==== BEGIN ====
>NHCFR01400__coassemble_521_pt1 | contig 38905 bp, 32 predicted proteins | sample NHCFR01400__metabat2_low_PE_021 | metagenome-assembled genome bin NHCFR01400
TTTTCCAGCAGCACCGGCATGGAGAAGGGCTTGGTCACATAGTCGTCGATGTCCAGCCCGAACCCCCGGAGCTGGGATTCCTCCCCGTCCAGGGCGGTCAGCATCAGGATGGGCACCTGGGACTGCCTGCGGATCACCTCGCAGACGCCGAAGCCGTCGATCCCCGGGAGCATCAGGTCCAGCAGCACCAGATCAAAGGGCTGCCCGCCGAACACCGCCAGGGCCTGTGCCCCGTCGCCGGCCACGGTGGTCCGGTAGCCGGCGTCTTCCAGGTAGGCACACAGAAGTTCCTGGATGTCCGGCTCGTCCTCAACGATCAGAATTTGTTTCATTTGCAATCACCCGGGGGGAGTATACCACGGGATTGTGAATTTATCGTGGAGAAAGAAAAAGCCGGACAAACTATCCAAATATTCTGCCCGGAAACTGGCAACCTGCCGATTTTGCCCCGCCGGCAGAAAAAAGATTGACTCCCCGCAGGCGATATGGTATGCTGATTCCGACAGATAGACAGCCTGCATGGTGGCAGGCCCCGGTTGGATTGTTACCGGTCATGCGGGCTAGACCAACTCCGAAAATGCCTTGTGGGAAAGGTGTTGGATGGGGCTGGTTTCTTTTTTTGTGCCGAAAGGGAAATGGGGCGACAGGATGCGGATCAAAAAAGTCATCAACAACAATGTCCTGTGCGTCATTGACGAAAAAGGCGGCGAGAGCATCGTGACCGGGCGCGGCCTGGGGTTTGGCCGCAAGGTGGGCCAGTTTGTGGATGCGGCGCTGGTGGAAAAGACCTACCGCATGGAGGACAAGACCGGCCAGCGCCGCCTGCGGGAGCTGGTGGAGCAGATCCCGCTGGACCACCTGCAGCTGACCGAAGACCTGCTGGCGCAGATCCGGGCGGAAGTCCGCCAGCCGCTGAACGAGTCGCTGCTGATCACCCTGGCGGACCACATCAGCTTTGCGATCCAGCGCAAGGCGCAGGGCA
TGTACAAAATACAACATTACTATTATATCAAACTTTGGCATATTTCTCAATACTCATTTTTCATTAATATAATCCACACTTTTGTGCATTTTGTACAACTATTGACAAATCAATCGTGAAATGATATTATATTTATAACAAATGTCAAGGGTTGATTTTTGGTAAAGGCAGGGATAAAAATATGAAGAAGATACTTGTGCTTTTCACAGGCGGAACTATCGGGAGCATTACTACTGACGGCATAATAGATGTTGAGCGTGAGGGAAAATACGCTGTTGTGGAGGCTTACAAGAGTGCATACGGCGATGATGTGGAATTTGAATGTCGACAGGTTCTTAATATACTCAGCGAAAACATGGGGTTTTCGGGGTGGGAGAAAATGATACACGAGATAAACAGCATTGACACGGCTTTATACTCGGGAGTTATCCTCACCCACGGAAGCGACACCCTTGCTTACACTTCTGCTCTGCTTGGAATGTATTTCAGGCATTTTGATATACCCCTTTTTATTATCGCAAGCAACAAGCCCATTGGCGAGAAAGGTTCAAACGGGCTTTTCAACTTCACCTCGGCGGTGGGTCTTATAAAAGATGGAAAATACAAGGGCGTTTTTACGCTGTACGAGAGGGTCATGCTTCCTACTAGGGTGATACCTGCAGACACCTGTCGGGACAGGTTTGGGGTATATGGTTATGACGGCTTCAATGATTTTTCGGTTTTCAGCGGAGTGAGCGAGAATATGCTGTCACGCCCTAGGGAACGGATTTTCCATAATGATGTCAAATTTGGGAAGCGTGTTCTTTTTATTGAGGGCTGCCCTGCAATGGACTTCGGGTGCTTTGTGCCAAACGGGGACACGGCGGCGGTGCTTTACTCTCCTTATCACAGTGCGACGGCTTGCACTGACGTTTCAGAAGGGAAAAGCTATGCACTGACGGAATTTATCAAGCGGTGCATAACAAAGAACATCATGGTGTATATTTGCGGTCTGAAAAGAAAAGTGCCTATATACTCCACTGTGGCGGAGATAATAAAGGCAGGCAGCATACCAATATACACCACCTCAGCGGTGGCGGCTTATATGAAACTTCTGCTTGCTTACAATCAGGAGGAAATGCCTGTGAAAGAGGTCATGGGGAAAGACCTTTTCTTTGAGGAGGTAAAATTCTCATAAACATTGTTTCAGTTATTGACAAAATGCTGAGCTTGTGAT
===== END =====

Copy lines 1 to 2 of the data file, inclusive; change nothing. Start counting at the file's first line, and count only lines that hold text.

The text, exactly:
>NHCFR01400__coassemble_521_pt1 | contig 38905 bp, 32 predicted proteins | sample NHCFR01400__metabat2_low_PE_021 | metagenome-assembled genome bin NHCFR01400
TTTTCCAGCAGCACCGGCATGGAGAAGGGCTTGGTCACATAGTCGTCGATGTCCAGCCCGAACCCCCGGAGCTGGGATTCCTCCCCGTCCAGGGCGGTCAGCATCAGGATGGGCACCTGGGACTGCCTGCGGATCACCTCGCAGACGCCGAAGCCGTCGATCCCCGGGAGCATCAGGTCCAGCAGCACCAGATCAAAGGGCTGCCCGCCGAACACCGCCAGGGCCTGTGCCCCGTCGCCGGCCACGGTGGTCCGGTAGCCGGCGTCTTCCAGGTAGGCACACAGAAGTTCCTGGATGTCCGGCTCGTCCTCAACGATCAGAATTTGTTTCATTTGCAATCACCCGGGGGGAGTATACCACGGGATTGTGAATTTATCGTGGAGAAAGAAAAAGCCGGACAAACTATCCAAATATTCTGCCCGGAAACTGGCAACCTGCCGATTTTGCCCCGCCGGCAGAAAAAAGATTGACTCCCCGCAGGCGATATGGTATGCTGATTCCGACAGATAGACAGCCTGCATGGTGGCAGGCCCCGGTTGGATTGTTACCGGTCATGCGGGCTAGACCAACTCCGAAAATGCCTTGTGGGAAAGGTGTTGGATGGGGCTGGTTTCTTTTTTTGTGCCGAAAGGGAAATGGGGCGACAGGATGCGGATCAAAAAAGTCATCAACAACAATGTCCTGTGCGTCATTGACGAAAAAGGCGGCGAGAGCATCGTGACCGGGCGCGGCCTGGGGTTTGGCCGCAAGGTGGGCCAGTTTGTGGATGCGGCGCTGGTGGAAAAGACCTACCGCATGGAGGACAAGACCGGCCAGCGCCGCCTGCGGGAGCTGGTGGAGCAGATCCCGCTGGACCACCTGCAGCTGACCGAAGACCTGCTGGCGCAGATCCGGGCGGAAGTCCGCCAGCCGCTGAACGAGTCGCTGCTGATCACCCTGGCGGACCACATCAGCTTTGCGATCCAGCGCAAGGCGCAGGGCA